Post date: Tuesday, February 5, 2013 - 12:24
Updated date: 11/12/14
Central Longear Sunfish Lepomis megalotis breeding male


A small, pugnacious, and colorful fish, the Central Longear is clearly distinguished from the Northern Sunfish by the horizontal ear flap. Found across the southern half of the central USA, it is most commonly found in streams and rivers. Longears seldom get more than five inches long and thus, are not often persued by anglers.


Other Names: Central longear sunfish, White River longear sunfish, creek perch, sunny, sun perch






The Central Longear Sunfish is one of the most colorful varieties of fish in the world. It is a small, rounded species of sunfish with a small mouth. The male is much more colorful than the female. The head is covered in electric-blue markings mixed with red or orange, the lower part of the body is brilliant fiery orange, and the back varies from emerald green to turquoise blue. Females are more drab than males, tending to be more yellowish than reddish. Still, the female longear is a colorfu fish in her own right, with flecks of blue and red mixed into a bright yellow and green background. Young longears are almost indistinguishable from Dollar Sunfish - count the scale rows on the cheek below the eyes (Longears will have 5 or 6 scale rows, dollar sunfish only 3 or 4).


To distinguish the Central Longear Sunfish from the Northern Sunfish, take a look at the operculum or ear flap:



It's easy to spot the difference. Also, Northern Sunfish are even smaller than their southern kin, and less colorful.




The Central Longear Sunfish generally prefers stream habitats, unlike its northern cousin. Moderate current and cover in form of rocks, brush, or undercut banks are where the Central Longear prefers to set up shop. Smaller rivers and streams can hold large populations. Longears are fairly comfortable in shallow waters.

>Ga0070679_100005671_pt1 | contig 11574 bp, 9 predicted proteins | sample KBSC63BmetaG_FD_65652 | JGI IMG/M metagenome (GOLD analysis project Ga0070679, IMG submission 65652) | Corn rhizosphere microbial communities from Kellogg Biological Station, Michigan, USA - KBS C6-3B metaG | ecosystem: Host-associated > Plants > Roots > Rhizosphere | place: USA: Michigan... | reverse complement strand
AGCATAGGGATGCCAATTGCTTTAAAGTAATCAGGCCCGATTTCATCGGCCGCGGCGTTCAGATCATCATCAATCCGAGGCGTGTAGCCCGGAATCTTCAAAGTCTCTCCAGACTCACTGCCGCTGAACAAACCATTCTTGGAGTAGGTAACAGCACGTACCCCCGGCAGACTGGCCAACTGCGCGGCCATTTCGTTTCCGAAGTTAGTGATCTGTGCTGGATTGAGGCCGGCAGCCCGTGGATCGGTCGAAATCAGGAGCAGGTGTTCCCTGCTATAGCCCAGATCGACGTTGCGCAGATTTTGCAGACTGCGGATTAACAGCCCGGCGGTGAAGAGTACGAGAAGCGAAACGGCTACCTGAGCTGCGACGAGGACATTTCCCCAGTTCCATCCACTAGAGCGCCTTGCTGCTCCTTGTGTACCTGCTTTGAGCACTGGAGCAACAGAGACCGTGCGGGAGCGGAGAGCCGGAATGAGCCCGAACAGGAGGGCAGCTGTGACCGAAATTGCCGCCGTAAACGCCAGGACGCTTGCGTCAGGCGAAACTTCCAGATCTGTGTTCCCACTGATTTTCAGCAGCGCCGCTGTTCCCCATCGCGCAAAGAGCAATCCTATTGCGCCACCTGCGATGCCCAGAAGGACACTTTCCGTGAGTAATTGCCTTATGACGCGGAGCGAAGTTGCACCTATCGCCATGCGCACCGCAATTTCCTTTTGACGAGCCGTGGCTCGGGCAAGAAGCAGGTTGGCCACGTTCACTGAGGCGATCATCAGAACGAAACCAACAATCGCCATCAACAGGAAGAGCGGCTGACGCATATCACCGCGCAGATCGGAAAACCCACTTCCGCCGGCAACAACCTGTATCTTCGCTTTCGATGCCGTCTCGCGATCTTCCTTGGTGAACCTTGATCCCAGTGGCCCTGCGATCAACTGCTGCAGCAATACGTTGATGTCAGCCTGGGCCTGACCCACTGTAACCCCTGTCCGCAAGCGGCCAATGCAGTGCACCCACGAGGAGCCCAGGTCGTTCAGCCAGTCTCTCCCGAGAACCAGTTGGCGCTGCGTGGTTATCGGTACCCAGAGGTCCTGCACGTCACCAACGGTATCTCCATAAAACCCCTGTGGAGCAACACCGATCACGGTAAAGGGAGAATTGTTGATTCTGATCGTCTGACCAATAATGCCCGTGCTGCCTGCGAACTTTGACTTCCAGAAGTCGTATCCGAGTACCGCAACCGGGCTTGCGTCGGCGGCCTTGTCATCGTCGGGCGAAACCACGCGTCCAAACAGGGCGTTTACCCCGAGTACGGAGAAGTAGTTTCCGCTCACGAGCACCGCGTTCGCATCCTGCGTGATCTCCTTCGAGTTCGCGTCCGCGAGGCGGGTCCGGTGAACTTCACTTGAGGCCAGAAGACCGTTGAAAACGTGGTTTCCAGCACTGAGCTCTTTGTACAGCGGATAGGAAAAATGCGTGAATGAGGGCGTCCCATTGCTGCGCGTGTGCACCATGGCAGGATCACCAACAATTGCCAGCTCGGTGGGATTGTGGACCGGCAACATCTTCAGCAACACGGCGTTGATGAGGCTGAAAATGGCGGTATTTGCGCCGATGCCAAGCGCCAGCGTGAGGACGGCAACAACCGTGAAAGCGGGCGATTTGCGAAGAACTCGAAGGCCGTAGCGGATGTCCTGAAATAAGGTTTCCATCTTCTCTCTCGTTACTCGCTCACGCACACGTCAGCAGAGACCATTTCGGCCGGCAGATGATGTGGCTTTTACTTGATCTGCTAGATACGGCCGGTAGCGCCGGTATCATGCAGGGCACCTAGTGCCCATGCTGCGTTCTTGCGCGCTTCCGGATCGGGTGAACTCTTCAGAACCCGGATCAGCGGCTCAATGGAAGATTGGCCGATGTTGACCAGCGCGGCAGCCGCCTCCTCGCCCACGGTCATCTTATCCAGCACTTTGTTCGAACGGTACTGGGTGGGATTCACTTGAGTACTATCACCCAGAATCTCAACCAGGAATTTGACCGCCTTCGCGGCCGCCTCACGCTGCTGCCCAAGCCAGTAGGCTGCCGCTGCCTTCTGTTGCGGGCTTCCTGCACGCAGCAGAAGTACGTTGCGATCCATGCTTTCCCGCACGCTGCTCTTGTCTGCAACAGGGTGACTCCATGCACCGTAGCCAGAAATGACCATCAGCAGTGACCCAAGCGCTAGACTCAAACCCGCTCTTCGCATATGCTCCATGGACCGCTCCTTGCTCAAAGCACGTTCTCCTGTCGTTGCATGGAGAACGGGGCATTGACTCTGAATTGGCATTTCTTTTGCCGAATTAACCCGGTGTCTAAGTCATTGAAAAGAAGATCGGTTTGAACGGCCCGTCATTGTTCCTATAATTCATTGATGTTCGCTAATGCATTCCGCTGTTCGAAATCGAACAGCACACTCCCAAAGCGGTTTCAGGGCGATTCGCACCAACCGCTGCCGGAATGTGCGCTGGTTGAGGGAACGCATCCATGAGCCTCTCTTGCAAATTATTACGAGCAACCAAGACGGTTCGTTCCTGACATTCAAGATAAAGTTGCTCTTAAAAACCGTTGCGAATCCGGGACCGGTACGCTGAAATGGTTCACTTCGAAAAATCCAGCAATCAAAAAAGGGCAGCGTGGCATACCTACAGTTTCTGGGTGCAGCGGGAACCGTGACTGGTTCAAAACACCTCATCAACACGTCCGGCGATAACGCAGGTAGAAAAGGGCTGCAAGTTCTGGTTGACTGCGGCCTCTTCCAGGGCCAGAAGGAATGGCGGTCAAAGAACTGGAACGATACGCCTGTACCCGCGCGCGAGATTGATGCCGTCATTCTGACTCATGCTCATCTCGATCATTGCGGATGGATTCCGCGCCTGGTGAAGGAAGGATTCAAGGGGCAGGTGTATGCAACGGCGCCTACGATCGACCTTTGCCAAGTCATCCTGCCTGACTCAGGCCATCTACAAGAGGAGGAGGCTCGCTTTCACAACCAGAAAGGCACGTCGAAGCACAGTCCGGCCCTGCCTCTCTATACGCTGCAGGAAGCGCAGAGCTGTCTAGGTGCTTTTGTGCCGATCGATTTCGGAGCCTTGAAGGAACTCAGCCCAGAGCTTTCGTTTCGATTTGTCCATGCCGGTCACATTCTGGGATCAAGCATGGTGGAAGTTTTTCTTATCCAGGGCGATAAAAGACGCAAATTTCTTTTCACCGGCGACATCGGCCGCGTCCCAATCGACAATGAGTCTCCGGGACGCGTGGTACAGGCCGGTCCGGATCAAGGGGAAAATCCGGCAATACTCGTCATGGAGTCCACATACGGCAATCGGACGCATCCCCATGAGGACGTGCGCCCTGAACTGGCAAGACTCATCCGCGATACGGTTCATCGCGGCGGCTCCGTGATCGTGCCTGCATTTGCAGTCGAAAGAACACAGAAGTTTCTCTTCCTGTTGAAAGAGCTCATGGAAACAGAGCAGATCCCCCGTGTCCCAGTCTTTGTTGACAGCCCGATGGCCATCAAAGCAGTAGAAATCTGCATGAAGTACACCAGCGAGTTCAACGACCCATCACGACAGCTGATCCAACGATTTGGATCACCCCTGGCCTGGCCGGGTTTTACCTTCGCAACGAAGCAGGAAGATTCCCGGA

Any small bait or lure will work for longears. They are a great target for kids with cane poles or for adults with flyrods. Crockets, worms, grubs, leeches, or worms are all good baits. Flies, both wet and dry, can raise a great many longears.


Video of Longear Sunfish males Fighting in an Ozark Stream









Range Map

Lifelist Entries

Post date: Friday, June 15, 2012 - 12:19
Mulberry River, Redding Recreation Area, Ozark National Forest, AR
Post date: Sunday, September 1, 2013 - 17:43
Ozark Mountains, AR
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Current River, MO
Post date: Monday, January 18, 2016 - 18:52
Post date: Thursday, May 16, 2019 - 21:49
Nashville, TN
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Poplar Bluff
Post date: Monday, September 15, 2014 - 21:52
Post date: Thursday, September 27, 2018 - 00:00
Bee Creek. College Station, TX
Post date: Thursday, March 22, 2012 - 22:17
Big Piney Creek near Newberg Missouri
Post date: Tuesday, June 27, 2017 - 10:00
Caney Creek outside Oak Haven Farms subdivision, Montgomery County, TX
Post date: Saturday, June 8, 2013 - 13:47
Post date: Wednesday, June 17, 2015 - 19:19
Fox Creek at Tallgrass Prairie National Preserve, KS
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Strip pits.
Post date: Wednesday, August 21, 2019 - 23:48
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Caught in Caney Creek behind Oak Haven Farms subdivision, Montgomery County, TX.
Post date: Sunday, July 8, 2012 - 16:53
Lake of the ozarks
Post date: Sunday, July 6, 2014 - 15:01
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Meramec R. MO.
Post date: Monday, March 26, 2012 - 17:45
Big Piney River, MO
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Conecuh River, near Andalusia, Alabama
Post date: Sunday, June 22, 2014 - 09:36
Urbana, IL
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Post date: Friday, March 16, 2012 - 08:42
Secret stream WI
Post date: Monday, May 27, 2019 - 12:29
Sprewell Bluff Park, Flint River, Georgia